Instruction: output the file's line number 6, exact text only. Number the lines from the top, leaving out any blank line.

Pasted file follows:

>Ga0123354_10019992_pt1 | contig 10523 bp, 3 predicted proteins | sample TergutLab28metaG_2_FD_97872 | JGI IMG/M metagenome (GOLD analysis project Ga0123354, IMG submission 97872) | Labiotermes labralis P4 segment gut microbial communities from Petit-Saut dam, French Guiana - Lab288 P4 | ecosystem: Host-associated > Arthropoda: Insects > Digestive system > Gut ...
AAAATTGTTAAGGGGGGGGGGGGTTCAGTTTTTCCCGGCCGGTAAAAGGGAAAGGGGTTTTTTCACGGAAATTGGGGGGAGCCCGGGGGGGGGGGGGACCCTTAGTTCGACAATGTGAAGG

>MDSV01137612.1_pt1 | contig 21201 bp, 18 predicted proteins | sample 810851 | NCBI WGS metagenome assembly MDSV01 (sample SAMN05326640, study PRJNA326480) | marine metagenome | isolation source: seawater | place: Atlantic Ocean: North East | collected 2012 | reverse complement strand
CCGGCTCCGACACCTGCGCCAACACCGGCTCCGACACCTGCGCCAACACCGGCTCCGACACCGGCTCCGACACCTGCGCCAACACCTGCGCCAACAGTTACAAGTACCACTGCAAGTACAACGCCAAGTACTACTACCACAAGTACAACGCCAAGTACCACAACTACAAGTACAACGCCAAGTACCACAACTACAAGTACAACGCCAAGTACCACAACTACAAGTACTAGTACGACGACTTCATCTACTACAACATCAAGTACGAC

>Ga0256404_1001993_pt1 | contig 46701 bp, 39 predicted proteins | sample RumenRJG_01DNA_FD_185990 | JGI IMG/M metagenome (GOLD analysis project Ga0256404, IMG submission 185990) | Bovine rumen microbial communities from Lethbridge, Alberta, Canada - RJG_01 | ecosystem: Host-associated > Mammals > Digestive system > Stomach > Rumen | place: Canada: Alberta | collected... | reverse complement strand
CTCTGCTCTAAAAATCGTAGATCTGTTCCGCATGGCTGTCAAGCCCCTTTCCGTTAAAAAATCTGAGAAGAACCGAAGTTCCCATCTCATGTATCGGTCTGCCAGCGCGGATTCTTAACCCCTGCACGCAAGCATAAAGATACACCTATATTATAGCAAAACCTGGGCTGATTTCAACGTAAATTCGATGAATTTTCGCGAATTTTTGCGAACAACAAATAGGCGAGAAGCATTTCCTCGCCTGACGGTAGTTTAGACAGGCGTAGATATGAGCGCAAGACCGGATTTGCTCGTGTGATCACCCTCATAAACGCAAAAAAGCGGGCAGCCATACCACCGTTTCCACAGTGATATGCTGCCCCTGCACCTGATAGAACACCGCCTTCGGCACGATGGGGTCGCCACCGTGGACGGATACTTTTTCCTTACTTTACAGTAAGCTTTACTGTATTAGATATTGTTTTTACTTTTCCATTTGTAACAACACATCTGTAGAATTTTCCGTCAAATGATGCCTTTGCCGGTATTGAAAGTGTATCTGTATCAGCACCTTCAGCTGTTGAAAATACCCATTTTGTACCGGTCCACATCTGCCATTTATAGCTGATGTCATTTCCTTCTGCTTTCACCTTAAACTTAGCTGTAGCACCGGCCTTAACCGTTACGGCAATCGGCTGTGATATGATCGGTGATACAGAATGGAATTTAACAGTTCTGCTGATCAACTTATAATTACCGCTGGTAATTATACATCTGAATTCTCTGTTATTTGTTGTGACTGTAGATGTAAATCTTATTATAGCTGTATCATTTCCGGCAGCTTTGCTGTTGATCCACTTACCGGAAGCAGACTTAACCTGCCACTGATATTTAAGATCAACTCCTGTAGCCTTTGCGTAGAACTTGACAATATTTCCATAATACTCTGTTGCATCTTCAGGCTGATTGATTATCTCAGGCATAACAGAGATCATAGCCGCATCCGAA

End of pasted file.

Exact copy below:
CTCTGCTCTAAAAATCGTAGATCTGTTCCGCATGGCTGTCAAGCCCCTTTCCGTTAAAAAATCTGAGAAGAACCGAAGTTCCCATCTCATGTATCGGTCTGCCAGCGCGGATTCTTAACCCCTGCACGCAAGCATAAAGATACACCTATATTATAGCAAAACCTGGGCTGATTTCAACGTAAATTCGATGAATTTTCGCGAATTTTTGCGAACAACAAATAGGCGAGAAGCATTTCCTCGCCTGACGGTAGTTTAGACAGGCGTAGATATGAGCGCAAGACCGGATTTGCTCGTGTGATCACCCTCATAAACGCAAAAAAGCGGGCAGCCATACCACCGTTTCCACAGTGATATGCTGCCCCTGCACCTGATAGAACACCGCCTTCGGCACGATGGGGTCGCCACCGTGGACGGATACTTTTTCCTTACTTTACAGTAAGCTTTACTGTATTAGATATTGTTTTTACTTTTCCATTTGTAACAACACATCTGTAGAATTTTCCGTCAAATGATGCCTTTGCCGGTATTGAAAGTGTATCTGTATCAGCACCTTCAGCTGTTGAAAATACCCATTTTGTACCGGTCCACATCTGCCATTTATAGCTGATGTCATTTCCTTCTGCTTTCACCTTAAACTTAGCTGTAGCACCGGCCTTAACCGTTACGGCAATCGGCTGTGATATGATCGGTGATACAGAATGGAATTTAACAGTTCTGCTGATCAACTTATAATTACCGCTGGTAATTATACATCTGAATTCTCTGTTATTTGTTGTGACTGTAGATGTAAATCTTATTATAGCTGTATCATTTCCGGCAGCTTTGCTGTTGATCCACTTACCGGAAGCAGACTTAACCTGCCACTGATATTTAAGATCAACTCCTGTAGCCTTTGCGTAGAACTTGACAATATTTCCATAATACTCTGTTGCATCTTCAGGCTGATTGATTATCTCAGGCATAACAGAGATCATAGCCGCATCCGAA